Nowadays, many companies, organisations and individuals advocate the use of Open Source Software. In 2019, Bitkom surveyed a total of 804 German companies with a size of at least 100 employees on the use of Open Source. The results of the survey were summarised in the "Open Source Monitor". The study shows that around three quarters of the companies surveyed are very open to Open Source Software. After all, about 70 per cent of the study participants use OSS consciously and about 7 per cent are actively involved in the further development of OSS projects.

Use of OSS in German companies with 100 or more employees (n=804)Use of OSS in German companies with 100 or more employees (n=804) I Source: Bitkom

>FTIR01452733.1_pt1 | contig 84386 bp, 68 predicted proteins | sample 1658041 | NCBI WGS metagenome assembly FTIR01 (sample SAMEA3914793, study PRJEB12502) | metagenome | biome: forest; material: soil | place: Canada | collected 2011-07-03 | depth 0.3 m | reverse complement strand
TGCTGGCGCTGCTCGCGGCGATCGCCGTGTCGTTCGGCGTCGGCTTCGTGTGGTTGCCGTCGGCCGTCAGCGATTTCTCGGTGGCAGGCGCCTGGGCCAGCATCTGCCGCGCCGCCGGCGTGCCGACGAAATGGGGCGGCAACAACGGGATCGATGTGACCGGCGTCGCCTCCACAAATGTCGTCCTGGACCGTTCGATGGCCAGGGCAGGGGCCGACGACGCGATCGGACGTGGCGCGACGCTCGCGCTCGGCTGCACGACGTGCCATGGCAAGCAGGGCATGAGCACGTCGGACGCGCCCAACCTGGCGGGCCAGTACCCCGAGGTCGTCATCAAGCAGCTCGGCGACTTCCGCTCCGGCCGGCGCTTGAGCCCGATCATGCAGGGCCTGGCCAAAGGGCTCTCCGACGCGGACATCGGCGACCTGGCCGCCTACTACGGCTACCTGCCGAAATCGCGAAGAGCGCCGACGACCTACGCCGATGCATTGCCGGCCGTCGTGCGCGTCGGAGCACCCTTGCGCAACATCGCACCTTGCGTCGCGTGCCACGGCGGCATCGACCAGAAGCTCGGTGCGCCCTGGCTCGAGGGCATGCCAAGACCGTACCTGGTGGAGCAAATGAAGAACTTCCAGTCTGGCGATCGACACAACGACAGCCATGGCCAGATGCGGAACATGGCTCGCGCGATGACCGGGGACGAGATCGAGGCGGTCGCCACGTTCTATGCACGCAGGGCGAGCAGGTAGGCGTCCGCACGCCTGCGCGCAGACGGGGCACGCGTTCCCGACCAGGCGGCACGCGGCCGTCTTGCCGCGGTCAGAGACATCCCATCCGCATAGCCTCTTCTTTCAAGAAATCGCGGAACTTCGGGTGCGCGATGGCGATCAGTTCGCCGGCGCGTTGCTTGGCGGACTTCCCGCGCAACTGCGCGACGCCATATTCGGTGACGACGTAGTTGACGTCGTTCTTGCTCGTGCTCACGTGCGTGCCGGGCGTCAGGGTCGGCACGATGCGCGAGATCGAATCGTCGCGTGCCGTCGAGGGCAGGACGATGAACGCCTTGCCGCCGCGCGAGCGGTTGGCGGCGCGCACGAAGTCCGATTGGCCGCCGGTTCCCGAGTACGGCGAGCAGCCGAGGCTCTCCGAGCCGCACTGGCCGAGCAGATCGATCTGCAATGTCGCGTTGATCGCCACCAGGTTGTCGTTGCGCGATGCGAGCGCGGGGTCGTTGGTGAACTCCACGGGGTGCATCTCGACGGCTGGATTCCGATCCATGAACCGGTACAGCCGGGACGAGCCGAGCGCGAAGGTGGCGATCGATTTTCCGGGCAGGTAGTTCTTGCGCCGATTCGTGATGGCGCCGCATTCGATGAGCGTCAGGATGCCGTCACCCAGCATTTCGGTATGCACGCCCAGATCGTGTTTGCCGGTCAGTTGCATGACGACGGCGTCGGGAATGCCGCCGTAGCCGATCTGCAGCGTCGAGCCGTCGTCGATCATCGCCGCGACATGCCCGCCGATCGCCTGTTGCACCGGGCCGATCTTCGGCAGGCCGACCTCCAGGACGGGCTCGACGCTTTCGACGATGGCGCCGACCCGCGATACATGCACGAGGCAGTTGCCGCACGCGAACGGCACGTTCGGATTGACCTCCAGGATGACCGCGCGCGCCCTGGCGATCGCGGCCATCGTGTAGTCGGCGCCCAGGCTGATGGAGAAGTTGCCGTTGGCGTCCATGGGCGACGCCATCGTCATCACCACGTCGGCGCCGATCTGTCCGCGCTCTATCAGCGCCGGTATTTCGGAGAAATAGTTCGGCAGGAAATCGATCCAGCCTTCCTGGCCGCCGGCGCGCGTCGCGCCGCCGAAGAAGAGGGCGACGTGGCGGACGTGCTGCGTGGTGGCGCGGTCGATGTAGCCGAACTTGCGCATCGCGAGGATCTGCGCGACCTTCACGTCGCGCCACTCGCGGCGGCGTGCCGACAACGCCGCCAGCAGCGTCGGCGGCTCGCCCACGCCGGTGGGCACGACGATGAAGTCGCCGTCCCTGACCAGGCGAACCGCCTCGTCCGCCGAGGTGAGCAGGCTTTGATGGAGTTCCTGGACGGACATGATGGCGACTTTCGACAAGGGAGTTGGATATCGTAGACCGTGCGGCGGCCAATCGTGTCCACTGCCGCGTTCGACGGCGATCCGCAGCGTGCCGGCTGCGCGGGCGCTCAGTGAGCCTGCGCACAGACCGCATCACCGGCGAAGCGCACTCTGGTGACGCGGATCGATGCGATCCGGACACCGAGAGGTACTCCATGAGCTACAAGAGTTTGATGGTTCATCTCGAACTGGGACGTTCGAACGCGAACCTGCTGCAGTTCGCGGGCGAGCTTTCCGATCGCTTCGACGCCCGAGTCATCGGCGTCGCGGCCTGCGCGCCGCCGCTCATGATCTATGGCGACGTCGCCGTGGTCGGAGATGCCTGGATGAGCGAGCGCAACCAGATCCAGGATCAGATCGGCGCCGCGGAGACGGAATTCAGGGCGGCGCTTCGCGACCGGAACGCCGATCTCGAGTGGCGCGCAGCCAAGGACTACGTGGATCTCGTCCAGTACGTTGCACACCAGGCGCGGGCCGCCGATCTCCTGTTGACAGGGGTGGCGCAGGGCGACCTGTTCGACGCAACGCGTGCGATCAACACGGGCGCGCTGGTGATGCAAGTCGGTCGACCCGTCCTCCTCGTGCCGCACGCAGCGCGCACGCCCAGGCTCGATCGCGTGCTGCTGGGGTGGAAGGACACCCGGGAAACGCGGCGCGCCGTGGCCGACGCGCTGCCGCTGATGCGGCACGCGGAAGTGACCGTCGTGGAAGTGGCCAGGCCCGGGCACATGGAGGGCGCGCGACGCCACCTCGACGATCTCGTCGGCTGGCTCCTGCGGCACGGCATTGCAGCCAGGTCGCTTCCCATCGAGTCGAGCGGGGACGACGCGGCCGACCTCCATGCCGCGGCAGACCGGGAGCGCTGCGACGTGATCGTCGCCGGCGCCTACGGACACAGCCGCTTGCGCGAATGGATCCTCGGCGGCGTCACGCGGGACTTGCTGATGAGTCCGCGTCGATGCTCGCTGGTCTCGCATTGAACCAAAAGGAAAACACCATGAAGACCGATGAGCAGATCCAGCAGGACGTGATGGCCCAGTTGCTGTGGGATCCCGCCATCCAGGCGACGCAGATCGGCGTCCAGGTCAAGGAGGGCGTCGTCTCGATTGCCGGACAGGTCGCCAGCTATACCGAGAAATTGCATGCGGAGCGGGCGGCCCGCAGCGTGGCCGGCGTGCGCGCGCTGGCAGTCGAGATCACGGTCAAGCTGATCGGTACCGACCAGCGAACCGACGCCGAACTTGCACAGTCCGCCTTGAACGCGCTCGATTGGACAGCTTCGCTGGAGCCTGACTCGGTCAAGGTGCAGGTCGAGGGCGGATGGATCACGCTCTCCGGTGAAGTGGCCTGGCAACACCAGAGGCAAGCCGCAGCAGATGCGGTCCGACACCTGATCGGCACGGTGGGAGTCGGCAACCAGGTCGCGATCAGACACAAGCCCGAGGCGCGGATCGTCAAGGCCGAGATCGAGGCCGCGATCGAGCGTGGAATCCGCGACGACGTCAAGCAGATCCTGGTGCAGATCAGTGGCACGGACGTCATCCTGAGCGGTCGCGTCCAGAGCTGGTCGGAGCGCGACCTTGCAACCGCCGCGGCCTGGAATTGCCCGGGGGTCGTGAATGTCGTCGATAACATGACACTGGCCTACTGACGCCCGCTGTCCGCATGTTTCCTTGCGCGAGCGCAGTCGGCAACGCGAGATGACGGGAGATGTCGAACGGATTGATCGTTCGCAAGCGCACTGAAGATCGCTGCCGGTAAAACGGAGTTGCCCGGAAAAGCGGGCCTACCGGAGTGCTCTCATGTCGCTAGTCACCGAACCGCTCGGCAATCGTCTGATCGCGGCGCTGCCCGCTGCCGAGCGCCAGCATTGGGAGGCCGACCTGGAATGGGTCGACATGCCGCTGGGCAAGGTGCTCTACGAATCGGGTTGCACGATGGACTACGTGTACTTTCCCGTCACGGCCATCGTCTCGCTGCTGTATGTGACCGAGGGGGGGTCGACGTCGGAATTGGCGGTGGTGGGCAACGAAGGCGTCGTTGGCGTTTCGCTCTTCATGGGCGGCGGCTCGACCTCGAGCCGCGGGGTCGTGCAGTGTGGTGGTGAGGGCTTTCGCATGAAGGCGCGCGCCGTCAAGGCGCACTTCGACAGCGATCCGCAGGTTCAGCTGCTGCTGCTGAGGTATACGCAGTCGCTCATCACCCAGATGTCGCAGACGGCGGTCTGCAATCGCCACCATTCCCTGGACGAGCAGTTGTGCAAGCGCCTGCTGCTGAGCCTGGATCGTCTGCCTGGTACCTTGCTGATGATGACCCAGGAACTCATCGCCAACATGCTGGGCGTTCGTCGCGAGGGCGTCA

Open Source is thus also a long-established strategic tool in the German economy, used as a driver for software innovation, future viability and new forms of collaboration.

Advantages and disadvantages of Open Source

Anyone thinking about using or introducing OSS should first take a look at the advantages and disadvantages.

Advantages of Open Source

Those who decide to use OSS or to actively participate in the development of it benefit above all from the aspects that the use of proprietary software does not offer. As a rule, Open Source Software does not cause any external costs, as neither purchase nor licence fees are incurred. This means that there is normally no dependency on the software provider.

The greatest advantage of OSS, however, is that it offers maximum flexibility in design possibilities due to the Open Source code. Individual changes can be made to optimally adapt the software to the needs and work processes of the user. In this way, compatibility can also be established between the software and other tools.